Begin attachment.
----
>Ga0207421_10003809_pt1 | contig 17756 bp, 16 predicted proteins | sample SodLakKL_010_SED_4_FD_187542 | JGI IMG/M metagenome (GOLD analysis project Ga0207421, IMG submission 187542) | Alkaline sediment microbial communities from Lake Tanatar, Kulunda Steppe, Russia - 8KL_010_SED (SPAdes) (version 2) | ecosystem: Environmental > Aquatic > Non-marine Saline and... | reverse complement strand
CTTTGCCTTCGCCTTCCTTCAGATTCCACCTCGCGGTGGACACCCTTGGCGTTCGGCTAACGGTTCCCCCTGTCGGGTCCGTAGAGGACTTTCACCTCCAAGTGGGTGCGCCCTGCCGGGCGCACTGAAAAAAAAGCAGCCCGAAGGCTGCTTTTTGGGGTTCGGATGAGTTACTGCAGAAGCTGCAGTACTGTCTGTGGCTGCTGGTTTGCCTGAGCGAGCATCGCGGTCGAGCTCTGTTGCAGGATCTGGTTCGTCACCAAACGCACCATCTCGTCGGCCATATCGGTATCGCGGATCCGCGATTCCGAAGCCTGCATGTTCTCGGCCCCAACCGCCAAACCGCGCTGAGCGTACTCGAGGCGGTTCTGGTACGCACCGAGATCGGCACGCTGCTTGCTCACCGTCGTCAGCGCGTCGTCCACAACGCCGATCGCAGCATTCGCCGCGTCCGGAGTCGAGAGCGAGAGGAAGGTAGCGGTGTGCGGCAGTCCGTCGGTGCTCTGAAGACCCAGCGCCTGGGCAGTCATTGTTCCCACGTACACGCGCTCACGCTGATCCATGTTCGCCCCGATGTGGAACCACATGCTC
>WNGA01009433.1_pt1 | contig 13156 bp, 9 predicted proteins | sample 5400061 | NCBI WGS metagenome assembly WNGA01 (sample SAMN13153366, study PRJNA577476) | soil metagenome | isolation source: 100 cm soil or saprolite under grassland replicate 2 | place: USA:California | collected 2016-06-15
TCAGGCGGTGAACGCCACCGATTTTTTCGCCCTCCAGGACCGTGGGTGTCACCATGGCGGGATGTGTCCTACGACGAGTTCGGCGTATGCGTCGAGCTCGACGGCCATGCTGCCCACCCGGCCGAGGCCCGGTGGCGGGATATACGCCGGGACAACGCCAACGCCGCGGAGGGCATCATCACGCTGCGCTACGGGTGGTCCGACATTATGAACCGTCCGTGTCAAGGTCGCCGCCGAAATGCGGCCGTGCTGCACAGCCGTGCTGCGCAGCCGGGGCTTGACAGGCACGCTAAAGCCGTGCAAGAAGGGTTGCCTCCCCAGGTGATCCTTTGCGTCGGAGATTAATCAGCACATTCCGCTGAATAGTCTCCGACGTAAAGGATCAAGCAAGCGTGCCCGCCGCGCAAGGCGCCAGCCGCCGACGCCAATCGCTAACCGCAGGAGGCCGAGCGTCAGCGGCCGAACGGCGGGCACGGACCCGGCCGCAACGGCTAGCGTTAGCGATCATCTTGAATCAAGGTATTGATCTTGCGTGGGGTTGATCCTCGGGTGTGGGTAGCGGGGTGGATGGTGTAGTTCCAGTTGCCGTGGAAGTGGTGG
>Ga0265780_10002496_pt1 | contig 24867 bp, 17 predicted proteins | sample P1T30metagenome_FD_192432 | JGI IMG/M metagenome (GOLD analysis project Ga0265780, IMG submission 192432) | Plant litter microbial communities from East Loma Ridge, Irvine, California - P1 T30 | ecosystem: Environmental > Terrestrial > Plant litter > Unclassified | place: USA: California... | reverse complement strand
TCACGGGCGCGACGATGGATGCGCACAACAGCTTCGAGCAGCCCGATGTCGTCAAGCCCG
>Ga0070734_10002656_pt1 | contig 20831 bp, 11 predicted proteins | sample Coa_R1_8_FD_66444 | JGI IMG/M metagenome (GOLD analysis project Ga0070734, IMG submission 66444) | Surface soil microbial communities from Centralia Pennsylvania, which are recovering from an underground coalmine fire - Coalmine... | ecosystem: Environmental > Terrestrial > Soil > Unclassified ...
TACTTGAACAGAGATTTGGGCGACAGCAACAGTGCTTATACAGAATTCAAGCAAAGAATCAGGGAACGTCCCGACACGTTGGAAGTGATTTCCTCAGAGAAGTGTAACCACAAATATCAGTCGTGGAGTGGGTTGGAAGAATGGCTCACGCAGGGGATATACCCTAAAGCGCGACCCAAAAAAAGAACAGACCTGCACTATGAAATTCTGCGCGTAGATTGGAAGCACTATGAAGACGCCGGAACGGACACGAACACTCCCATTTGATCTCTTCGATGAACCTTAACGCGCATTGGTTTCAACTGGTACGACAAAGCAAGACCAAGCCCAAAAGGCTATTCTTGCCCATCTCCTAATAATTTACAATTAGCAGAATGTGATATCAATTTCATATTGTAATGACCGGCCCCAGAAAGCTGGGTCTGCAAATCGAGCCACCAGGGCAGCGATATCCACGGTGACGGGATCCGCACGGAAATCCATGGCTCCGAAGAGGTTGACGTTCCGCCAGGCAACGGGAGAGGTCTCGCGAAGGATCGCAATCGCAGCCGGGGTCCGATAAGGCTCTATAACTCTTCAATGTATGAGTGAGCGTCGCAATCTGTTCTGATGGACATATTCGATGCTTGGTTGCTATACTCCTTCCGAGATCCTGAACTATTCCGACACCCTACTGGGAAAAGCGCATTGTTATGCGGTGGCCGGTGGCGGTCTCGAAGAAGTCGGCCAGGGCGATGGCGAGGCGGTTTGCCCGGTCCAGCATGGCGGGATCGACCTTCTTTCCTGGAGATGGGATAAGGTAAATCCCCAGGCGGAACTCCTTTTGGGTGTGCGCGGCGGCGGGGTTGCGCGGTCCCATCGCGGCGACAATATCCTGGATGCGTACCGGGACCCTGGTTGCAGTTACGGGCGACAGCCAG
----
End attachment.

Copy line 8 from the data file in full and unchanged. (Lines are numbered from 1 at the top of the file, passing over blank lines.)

TACTTGAACAGAGATTTGGGCGACAGCAACAGTGCTTATACAGAATTCAAGCAAAGAATCAGGGAACGTCCCGACACGTTGGAAGTGATTTCCTCAGAGAAGTGTAACCACAAATATCAGTCGTGGAGTGGGTTGGAAGAATGGCTCACGCAGGGGATATACCCTAAAGCGCGACCCAAAAAAAGAACAGACCTGCACTATGAAATTCTGCGCGTAGATTGGAAGCACTATGAAGACGCCGGAACGGACACGAACACTCCCATTTGATCTCTTCGATGAACCTTAACGCGCATTGGTTTCAACTGGTACGACAAAGCAAGACCAAGCCCAAAAGGCTATTCTTGCCCATCTCCTAATAATTTACAATTAGCAGAATGTGATATCAATTTCATATTGTAATGACCGGCCCCAGAAAGCTGGGTCTGCAAATCGAGCCACCAGGGCAGCGATATCCACGGTGACGGGATCCGCACGGAAATCCATGGCTCCGAAGAGGTTGACGTTCCGCCAGGCAACGGGAGAGGTCTCGCGAAGGATCGCAATCGCAGCCGGGGTCCGATAAGGCTCTATAACTCTTCAATGTATGAGTGAGCGTCGCAATCTGTTCTGATGGACATATTCGATGCTTGGTTGCTATACTCCTTCCGAGATCCTGAACTATTCCGACACCCTACTGGGAAAAGCGCATTGTTATGCGGTGGCCGGTGGCGGTCTCGAAGAAGTCGGCCAGGGCGATGGCGAGGCGGTTTGCCCGGTCCAGCATGGCGGGATCGACCTTCTTTCCTGGAGATGGGATAAGGTAAATCCCCAGGCGGAACTCCTTTTGGGTGTGCGCGGCGGCGGGGTTGCGCGGTCCCATCGCGGCGACAATATCCTGGATGCGTACCGGGACCCTGGTTGCAGTTACGGGCGACAGCCAG